In the opening passage of A Room of One's Own, Virginia Woolf catches herself, and is subsequently caught out, in a moment of reflection on the banks of a river, within the grounds of a barely fictionalised “Oxbridge University”:
Here then was I (call me Mary Beton, Mary Seton, Mary Carmichael or by any name you please – it is not a matter of any importance) sitting on the banks of a river a week or two ago in fine October weather, lost in thought. That collar I have spoken of, women and fiction, the need of coming to some conclusion on a subject that raises all sorts of prejudices and passions, bowed my head to the ground. To the right and left bushes of some sort, golden and crimson, glowed with the colour, even it seemed burnt with the heat, of fire. On the further bank the willows wept in perpetual lamentation, their hair about their shoulders. The river reflected whatever it chose of sky and bridge and burning tree, and when the undergraduate had oared his boat through the reflections they closed again, completely, as if he had never been. There one might have sat the clock round lost in thought. (6–7)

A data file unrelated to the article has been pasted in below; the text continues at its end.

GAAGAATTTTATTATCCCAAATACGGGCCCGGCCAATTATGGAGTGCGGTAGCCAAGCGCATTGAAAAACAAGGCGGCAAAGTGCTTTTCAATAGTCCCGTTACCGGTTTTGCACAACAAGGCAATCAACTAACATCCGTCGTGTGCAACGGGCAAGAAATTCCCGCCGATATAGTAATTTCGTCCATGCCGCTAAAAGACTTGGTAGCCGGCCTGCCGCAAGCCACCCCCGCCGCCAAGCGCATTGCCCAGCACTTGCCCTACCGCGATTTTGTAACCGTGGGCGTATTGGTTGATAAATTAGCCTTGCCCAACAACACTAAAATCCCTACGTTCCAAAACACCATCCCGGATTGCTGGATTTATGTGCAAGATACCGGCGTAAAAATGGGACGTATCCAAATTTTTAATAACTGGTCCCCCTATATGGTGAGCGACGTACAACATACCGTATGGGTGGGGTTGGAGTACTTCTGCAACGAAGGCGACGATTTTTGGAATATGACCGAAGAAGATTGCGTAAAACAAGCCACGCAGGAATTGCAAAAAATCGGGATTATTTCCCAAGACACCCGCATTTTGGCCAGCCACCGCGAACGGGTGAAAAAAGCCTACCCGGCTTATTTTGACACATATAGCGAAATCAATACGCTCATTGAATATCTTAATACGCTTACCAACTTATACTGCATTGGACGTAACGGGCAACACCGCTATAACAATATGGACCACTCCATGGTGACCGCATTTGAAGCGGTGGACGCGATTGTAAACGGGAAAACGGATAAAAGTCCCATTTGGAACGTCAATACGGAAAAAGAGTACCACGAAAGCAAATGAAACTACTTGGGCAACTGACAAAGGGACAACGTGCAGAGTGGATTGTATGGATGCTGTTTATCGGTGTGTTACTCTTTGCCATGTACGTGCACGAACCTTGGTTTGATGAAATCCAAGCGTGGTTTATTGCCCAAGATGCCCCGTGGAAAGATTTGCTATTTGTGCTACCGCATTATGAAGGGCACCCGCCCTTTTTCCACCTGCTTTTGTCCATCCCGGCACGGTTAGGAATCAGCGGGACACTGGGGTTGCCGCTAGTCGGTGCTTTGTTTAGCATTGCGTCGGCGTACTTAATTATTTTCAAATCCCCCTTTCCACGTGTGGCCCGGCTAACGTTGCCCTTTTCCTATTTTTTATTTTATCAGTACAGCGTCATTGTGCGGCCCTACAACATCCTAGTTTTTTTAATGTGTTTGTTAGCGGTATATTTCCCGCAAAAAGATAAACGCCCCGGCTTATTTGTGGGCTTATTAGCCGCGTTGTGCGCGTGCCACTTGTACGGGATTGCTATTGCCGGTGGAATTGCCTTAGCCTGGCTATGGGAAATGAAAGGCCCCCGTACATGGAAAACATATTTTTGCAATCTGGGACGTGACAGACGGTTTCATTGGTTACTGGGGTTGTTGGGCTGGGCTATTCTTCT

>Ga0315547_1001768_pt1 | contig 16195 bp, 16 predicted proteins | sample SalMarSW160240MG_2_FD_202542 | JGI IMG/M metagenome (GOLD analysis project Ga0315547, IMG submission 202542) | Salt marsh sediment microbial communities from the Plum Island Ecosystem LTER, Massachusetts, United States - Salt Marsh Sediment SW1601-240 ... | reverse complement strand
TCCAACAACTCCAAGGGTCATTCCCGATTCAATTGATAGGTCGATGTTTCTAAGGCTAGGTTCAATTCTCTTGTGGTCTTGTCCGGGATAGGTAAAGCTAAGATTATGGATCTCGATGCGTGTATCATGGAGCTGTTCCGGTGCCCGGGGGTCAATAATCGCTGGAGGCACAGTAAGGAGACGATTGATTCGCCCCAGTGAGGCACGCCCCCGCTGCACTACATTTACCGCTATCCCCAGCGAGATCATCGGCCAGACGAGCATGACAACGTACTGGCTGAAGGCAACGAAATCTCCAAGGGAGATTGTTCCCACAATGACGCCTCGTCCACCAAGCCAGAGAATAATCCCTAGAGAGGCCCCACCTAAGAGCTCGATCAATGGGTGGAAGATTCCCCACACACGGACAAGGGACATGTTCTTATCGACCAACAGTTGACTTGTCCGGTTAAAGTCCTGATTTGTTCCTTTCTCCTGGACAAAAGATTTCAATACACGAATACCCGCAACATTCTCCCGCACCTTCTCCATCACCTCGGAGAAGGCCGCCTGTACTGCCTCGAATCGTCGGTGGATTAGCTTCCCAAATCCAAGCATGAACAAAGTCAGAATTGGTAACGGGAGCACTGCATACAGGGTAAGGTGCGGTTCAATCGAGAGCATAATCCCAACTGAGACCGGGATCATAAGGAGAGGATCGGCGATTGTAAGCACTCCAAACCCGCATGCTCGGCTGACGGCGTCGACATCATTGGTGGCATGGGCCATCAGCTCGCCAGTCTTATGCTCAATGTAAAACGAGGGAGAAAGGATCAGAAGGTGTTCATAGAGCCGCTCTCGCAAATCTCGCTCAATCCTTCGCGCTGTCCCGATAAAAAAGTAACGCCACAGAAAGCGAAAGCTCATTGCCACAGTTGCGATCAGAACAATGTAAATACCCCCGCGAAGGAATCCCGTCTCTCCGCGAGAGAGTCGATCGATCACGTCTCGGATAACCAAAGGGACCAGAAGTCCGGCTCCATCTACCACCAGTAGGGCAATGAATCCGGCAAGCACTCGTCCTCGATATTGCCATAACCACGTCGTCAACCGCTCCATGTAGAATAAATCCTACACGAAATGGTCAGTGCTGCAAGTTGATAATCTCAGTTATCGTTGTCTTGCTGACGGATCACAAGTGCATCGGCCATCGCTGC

In this fictional account of her trespass on university property, Woolf forges a close association between the environment in which she does her thinking and what she thinks, so that body, mind, and text are shown to be engaged in the same work. Her thoughts, she suggests, have a physical weight: they bow her head to the ground. The landscape bows with her so that a momentarily surreal vista of flaming leaves and long-haired trees is at once the place she is sitting and the space of her imagination, and the “reflections” through which the undergraduate oars take on a double meaning as the boat floats through her consciousness and back out again. The interruption of the beadle causes her to lose her train of thought: it is a fish that jumps and then disappears back into the river. This reverie, which rehearses the lecture's central argument concerning the material conditions required for gender equality, identifies the university as a case in point. Oxbridge is experienced by Woolf's fictional avatar as a place where intellectual freedom is achieved within a series of carefully regulated spaces, and her essay balances the attraction and acknowledged value of these exclusive spaces against the experience of her own exclusion. As so often in her work, the geography of Woolf's prose is haunted by the Victorians, whose lyric voices she can only half hear as she sits at a college window. Her essay therefore invites a return to nineteenth-century accounts of university life that pay attention to the material, or formal, delineations of the university.